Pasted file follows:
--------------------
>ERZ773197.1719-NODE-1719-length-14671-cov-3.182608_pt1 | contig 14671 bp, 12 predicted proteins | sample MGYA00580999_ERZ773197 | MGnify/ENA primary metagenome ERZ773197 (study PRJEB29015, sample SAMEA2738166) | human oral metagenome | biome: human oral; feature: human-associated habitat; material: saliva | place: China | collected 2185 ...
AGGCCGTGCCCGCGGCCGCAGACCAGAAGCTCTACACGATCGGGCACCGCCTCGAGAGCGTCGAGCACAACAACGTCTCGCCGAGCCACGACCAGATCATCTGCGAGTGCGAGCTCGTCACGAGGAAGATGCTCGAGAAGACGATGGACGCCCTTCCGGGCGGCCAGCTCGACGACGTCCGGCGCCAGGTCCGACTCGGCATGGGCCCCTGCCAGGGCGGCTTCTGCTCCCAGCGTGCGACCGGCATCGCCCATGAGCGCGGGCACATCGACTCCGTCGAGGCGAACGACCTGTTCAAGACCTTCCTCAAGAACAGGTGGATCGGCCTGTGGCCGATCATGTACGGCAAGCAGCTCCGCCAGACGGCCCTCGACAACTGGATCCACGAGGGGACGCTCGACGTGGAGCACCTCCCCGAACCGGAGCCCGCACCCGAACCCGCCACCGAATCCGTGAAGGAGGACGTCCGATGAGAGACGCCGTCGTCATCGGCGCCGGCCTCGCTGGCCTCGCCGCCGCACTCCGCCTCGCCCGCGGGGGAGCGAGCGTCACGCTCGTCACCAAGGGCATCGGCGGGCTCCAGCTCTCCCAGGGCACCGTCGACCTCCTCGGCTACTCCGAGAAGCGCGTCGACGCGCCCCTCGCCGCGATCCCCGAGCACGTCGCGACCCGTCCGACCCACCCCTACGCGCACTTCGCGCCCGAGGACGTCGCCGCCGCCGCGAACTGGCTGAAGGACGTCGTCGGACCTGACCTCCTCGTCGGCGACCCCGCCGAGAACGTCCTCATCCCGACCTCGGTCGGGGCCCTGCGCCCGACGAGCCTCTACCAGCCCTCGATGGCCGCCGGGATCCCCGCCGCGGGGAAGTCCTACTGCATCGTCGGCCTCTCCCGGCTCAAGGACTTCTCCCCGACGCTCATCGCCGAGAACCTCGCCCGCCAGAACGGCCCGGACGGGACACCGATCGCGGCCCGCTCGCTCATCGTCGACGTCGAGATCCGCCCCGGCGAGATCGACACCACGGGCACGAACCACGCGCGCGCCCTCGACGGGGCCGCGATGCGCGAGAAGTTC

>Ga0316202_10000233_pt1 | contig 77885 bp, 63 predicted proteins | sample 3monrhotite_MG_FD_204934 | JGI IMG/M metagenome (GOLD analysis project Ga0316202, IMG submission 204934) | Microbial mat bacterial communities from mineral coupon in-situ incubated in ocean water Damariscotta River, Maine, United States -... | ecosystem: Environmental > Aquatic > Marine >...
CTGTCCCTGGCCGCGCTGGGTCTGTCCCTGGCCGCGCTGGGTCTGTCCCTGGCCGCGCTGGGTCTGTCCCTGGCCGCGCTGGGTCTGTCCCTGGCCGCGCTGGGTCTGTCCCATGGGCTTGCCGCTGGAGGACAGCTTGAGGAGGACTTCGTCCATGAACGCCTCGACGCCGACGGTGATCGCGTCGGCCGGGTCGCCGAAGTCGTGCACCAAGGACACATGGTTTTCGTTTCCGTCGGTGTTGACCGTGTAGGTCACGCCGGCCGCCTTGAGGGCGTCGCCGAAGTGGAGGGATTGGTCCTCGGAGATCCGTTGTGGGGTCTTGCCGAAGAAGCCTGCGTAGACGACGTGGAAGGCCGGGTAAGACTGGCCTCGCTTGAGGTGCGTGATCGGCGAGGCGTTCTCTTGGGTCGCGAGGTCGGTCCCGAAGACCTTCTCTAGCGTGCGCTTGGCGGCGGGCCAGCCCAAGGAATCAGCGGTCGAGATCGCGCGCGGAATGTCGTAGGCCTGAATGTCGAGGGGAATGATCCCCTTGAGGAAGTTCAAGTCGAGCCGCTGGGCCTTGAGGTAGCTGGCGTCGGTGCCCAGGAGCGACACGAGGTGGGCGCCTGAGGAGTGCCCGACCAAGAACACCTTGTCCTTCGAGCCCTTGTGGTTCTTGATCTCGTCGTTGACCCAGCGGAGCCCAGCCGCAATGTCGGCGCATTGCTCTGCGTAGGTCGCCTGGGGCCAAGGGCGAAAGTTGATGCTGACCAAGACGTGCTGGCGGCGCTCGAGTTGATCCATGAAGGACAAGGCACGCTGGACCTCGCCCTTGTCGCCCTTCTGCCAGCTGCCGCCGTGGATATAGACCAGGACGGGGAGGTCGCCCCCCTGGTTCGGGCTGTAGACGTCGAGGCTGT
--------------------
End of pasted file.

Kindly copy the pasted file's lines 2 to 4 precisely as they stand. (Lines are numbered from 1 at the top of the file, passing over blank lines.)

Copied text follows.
AGGCCGTGCCCGCGGCCGCAGACCAGAAGCTCTACACGATCGGGCACCGCCTCGAGAGCGTCGAGCACAACAACGTCTCGCCGAGCCACGACCAGATCATCTGCGAGTGCGAGCTCGTCACGAGGAAGATGCTCGAGAAGACGATGGACGCCCTTCCGGGCGGCCAGCTCGACGACGTCCGGCGCCAGGTCCGACTCGGCATGGGCCCCTGCCAGGGCGGCTTCTGCTCCCAGCGTGCGACCGGCATCGCCCATGAGCGCGGGCACATCGACTCCGTCGAGGCGAACGACCTGTTCAAGACCTTCCTCAAGAACAGGTGGATCGGCCTGTGGCCGATCATGTACGGCAAGCAGCTCCGCCAGACGGCCCTCGACAACTGGATCCACGAGGGGACGCTCGACGTGGAGCACCTCCCCGAACCGGAGCCCGCACCCGAACCCGCCACCGAATCCGTGAAGGAGGACGTCCGATGAGAGACGCCGTCGTCATCGGCGCCGGCCTCGCTGGCCTCGCCGCCGCACTCCGCCTCGCCCGCGGGGGAGCGAGCGTCACGCTCGTCACCAAGGGCATCGGCGGGCTCCAGCTCTCCCAGGGCACCGTCGACCTCCTCGGCTACTCCGAGAAGCGCGTCGACGCGCCCCTCGCCGCGATCCCCGAGCACGTCGCGACCCGTCCGACCCACCCCTACGCGCACTTCGCGCCCGAGGACGTCGCCGCCGCCGCGAACTGGCTGAAGGACGTCGTCGGACCTGACCTCCTCGTCGGCGACCCCGCCGAGAACGTCCTCATCCCGACCTCGGTCGGGGCCCTGCGCCCGACGAGCCTCTACCAGCCCTCGATGGCCGCCGGGATCCCCGCCGCGGGGAAGTCCTACTGCATCGTCGGCCTCTCCCGGCTCAAGGACTTCTCCCCGACGCTCATCGCCGAGAACCTCGCCCGCCAGAACGGCCCGGACGGGACACCGATCGCGGCCCGCTCGCTCATCGTCGACGTCGAGATCCGCCCCGGCGAGATCGACACCACGGGCACGAACCACGCGCGCGCCCTCGACGGGGCCGCGATGCGCGAGAAGTTC

>Ga0316202_10000233_pt1 | contig 77885 bp, 63 predicted proteins | sample 3monrhotite_MG_FD_204934 | JGI IMG/M metagenome (GOLD analysis project Ga0316202, IMG submission 204934) | Microbial mat bacterial communities from mineral coupon in-situ incubated in ocean water Damariscotta River, Maine, United States -... | ecosystem: Environmental > Aquatic > Marine >...
CTGTCCCTGGCCGCGCTGGGTCTGTCCCTGGCCGCGCTGGGTCTGTCCCTGGCCGCGCTGGGTCTGTCCCTGGCCGCGCTGGGTCTGTCCCTGGCCGCGCTGGGTCTGTCCCATGGGCTTGCCGCTGGAGGACAGCTTGAGGAGGACTTCGTCCATGAACGCCTCGACGCCGACGGTGATCGCGTCGGCCGGGTCGCCGAAGTCGTGCACCAAGGACACATGGTTTTCGTTTCCGTCGGTGTTGACCGTGTAGGTCACGCCGGCCGCCTTGAGGGCGTCGCCGAAGTGGAGGGATTGGTCCTCGGAGATCCGTTGTGGGGTCTTGCCGAAGAAGCCTGCGTAGACGACGTGGAAGGCCGGGTAAGACTGGCCTCGCTTGAGGTGCGTGATCGGCGAGGCGTTCTCTTGGGTCGCGAGGTCGGTCCCGAAGACCTTCTCTAGCGTGCGCTTGGCGGCGGGCCAGCCCAAGGAATCAGCGGTCGAGATCGCGCGCGGAATGTCGTAGGCCTGAATGTCGAGGGGAATGATCCCCTTGAGGAAGTTCAAGTCGAGCCGCTGGGCCTTGAGGTAGCTGGCGTCGGTGCCCAGGAGCGACACGAGGTGGGCGCCTGAGGAGTGCCCGACCAAGAACACCTTGTCCTTCGAGCCCTTGTGGTTCTTGATCTCGTCGTTGACCCAGCGGAGCCCAGCCGCAATGTCGGCGCATTGCTCTGCGTAGGTCGCCTGGGGCCAAGGGCGAAAGTTGATGCTGACCAAGACGTGCTGGCGGCGCTCGAGTTGATCCATGAAGGACAAGGCACGCTGGACCTCGCCCTTGTCGCCCTTCTGCCAGCTGCCGCCGTGGATATAGACCAGGACGGGGAGGTCGCCCCCCTGGTTCGGGCTGTAGACGTCGAGGCTGT